But I would seriously question whether the OP should stay at the same rate. There is no doubt his costs will go up, just based on FICA and overhead alone, and the employer’s costs will go down (FICA costs and benefits). There is also a very good benefit for the employer using a long-time employee as there is no uncertainty that you get with any new employee. Even if the new employee is as good as or better than the OP, which there is no guarantee, there are always short-term training costs incurred.

I will also say the other terms of the contract matter. If the employer is guaranteeing a year of part-time employment, that only works well for the OP. Most consulting work is 2-6 weeks. Then you have to track down new work. A year-long job would have a lot of weight.

But if you had to nail me to a number, I’d try to get 1.5x current rate for a 1 year commitment. I would not take less than 1.3x. At that point, I would hussle other business. And of course, I would be hussling other business while I was working part time.

I’ve always done it the same as iab, I learned this early on from the first place I worked. The first thing is to establish an hourly rate that includes living expenses, operational costs, equipment, IT costs, and profit margin. Divide that by hours per year and establish an hourly rate. Then estimate how long the job will take, add 30% to cover overage (always happens) and meetings and phone calls (those are hours too) then establish a flat rate that is the value for the project. I never, ever disclose my rate, but it is higher than all the above examples. Bill half up front, half on completion.

Here is an example. I’ll use round numbers for the sake of argument.
80k (salary)
40k expenses (facilities, equipment, IT, operations)
30k profit

$150k per year

divide $100k per year by 1000 hours (the average work year is about 2000 hours, but figure half of that is going to biz dev, marketing or in between time if on your own):

$150,000/1000= $150 per hour

That was just a simple round number example. Play with your salary, expenses and profit numbers and run the math again and you can see how the ranges develop. To develop an accurate expenses number you need to be good about tracking capital expenditures and applicable monthly bills.

Anyway, to your question on the retainer. I only did it once, for about 2 years. I did the same formula as the above, and just estimated how much time I would spend per week, knowing some weeks I would be over, some under. I tended to do well on average. You may apply discount if it is lets say a year contract and as such, guaranteed work, which minimizes your biz dev time.

This is all very true. When thinking about your current compensation, think of not your salary, but what is called “Total Compensation” which is your salary, plus bonus (if any), what your company pays in insurance, social security, and all other backside payments on you. That number is much higher than your salary.

Did you? I was posting it solely as a reference to the typical non-salary compensation percentage. The non-salary portion of your compensation is around 10% even if you work at Walmart and get no benefits. For most white collar workers with average benefit packages, your salary represents about 70% of your employer’s total expense to employ you. Not sure why that would cause offense.

What’s the difference in your example between profit and salary?

I don’t see any problem with letting the client know the rate. Makes it much easier to bill for additional items (extra X not covered in the proposal will take Y hours= $Z).


Also, keep in mind, your rate will also likely determine how much you are working. You can have a super high rate and freelance every so often on the side, or a lower rate and work constantly. Also depends on the scope of the project. Smaller, shorter projects can bill at a higher rate, but if you are working on long or extended projects a high rate wouldn’t really make sense. Esp. more so in a retainer situation.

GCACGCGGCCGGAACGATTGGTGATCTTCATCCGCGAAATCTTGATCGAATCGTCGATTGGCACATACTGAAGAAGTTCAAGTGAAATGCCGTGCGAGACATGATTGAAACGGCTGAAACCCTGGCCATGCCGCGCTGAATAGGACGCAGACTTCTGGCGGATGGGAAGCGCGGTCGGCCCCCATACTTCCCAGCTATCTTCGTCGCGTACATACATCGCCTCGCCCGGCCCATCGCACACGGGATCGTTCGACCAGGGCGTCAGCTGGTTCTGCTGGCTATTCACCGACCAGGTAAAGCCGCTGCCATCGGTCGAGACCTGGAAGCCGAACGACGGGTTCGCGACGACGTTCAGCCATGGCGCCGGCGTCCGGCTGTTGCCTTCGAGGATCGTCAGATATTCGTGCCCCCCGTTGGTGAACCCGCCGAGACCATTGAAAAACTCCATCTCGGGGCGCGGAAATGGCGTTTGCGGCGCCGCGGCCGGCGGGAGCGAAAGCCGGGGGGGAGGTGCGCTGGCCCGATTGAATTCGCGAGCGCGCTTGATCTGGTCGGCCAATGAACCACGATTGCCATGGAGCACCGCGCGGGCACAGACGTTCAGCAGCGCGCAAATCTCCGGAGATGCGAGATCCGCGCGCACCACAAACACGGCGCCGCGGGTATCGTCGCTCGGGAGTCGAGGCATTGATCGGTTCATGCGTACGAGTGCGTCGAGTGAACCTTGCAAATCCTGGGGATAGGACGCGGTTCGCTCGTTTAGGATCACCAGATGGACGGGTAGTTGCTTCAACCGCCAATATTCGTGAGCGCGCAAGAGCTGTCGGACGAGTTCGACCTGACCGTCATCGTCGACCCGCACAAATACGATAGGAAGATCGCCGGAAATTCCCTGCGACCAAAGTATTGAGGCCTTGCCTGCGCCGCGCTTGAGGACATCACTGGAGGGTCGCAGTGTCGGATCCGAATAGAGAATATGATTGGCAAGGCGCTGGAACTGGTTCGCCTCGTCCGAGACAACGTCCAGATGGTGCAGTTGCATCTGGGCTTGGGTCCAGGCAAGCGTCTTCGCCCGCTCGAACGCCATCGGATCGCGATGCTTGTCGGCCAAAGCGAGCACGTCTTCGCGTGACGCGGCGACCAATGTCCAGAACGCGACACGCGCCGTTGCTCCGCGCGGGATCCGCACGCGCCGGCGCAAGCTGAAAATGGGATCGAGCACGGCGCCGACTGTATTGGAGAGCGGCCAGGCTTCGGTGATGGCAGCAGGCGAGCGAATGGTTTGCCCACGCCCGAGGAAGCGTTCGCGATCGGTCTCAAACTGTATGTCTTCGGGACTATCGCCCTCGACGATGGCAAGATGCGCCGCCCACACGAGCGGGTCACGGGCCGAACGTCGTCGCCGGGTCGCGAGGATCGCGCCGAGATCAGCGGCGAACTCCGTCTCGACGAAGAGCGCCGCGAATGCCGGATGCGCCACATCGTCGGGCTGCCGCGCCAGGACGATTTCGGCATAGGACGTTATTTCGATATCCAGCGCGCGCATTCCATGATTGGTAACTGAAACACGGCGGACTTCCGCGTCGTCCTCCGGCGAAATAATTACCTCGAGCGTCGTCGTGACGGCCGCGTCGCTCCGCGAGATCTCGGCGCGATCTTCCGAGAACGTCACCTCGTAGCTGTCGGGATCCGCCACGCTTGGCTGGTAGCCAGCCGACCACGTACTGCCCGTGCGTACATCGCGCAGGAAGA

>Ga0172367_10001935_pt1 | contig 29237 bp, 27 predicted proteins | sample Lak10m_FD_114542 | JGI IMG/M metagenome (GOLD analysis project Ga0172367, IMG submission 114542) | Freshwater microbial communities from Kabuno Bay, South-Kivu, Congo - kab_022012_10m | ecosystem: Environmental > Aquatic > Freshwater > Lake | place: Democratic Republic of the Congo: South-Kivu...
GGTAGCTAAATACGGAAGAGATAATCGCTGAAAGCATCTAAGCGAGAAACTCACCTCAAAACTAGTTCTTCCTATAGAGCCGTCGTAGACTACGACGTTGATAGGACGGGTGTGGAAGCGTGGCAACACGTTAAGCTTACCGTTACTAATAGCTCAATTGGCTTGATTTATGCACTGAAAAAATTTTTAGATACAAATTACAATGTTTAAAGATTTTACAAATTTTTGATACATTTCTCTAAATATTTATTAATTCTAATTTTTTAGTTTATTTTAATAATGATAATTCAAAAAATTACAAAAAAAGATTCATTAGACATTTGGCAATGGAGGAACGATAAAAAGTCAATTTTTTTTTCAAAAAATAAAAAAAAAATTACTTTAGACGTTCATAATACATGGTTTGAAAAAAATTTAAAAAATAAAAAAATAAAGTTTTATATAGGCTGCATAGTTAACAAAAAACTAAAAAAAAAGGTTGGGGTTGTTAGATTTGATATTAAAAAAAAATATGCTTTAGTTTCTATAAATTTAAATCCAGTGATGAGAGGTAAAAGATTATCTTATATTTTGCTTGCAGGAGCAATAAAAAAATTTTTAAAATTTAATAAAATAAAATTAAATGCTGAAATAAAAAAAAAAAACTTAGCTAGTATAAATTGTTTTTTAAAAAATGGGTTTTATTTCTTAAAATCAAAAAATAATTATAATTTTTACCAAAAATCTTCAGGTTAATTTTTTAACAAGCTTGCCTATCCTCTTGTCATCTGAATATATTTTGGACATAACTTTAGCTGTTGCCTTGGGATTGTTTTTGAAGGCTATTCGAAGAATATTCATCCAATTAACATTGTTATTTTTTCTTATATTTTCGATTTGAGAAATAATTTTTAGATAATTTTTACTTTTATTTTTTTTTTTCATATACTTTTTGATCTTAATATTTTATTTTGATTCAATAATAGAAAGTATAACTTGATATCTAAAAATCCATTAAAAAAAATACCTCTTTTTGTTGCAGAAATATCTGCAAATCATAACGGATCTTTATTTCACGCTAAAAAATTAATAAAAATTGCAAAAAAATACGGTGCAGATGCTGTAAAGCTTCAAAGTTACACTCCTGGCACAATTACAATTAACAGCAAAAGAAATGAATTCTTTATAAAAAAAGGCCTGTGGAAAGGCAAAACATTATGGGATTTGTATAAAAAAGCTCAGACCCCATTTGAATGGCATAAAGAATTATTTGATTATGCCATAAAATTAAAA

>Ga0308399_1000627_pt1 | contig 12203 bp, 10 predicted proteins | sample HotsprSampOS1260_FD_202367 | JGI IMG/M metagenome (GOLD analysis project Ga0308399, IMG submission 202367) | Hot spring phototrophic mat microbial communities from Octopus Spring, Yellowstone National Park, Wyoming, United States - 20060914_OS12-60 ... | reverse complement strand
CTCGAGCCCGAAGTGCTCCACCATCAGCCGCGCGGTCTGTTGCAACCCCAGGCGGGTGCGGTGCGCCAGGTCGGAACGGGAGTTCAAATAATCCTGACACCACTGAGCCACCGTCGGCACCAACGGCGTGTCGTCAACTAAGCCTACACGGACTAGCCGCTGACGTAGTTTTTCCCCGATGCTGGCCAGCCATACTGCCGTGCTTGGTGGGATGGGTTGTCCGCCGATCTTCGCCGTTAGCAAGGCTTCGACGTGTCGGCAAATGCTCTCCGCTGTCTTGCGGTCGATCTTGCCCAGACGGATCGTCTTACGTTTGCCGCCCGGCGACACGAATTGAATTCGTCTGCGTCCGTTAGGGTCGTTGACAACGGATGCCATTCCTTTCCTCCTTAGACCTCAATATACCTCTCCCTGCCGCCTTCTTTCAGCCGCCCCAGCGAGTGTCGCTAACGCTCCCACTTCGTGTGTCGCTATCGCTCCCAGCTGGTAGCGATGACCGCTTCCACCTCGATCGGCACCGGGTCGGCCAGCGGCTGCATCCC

Profit is pure profit or margin. Salary is what you need to live. As an industry expert Richard, you certainly command a higher profit margin than someone just starting. You could work it into salary of course.

Anything not in scope of the original proposal is a separate track of work that would get its own estimate.

Everyone likes to work differently. Not saying the way I do it is THE right way, just sharing how I do it. This is just how I learned to do it at the firms I worked. I don’t disclose the hourly because I don’t like to sell hours (IE justify why something takes a certain period of time) I feel better selling the solution (IE this solution is worth X), and I like trying to beat my estimate. Just how I was “raised” if you will. Sometimes I go over, sometimes I stay under.

Thanks for the clarification. Makes sense. I never really looked at it that way, as I see cost of living as subjective. I see it more about what do I need to live the life I would like. I could probably live in a smaller place, not eat out or buy nice things and be comfy on half as much, but I know how I’d like to live. Profit I suppose is savings then left over from living and enjoying life?

I can see the advantages of both ways to do it. My approach is basically a hybrid approach. The way I do it, I break down each step by hours so that they can see where the time/money is going but I bill on a flat per project rate. That way, it’s harder for a client to look at a number and try to negotiate a bottom line number that looks like I made it up, and I can point to the hours and tell them this is how long it takes. They usually appreciate the more detailed breakdown (I get comments on the format of my proposals all the time), and it seems more professional than just a random number.

I also feel that sharing the rate helps communicate my level of experience and skill. They can see right at the start that I’m a professional and command professional rates, and know that they are paying for what I can deliver in both time and money, whereas they could probably find a student to do it for $50/hr they would get what they pay for.

Of course, my hours are estimates, and for fixed jobs I don’t actually count/present hours, but know internally if I’m on budget or not and then adjust for future projects accordingly.


Thank you all so much for your articulate, thoughtful, quick responses! It’s a huge help to have your input and I appreciate access to the community and all of your collective experience. Hopefully this might even help someone else. I certainly enjoy the debate and it sharpens my negotiating skills.

The salary survey from Coroflot is interesting, but would benefit from clarification (types included and costs) of benefits.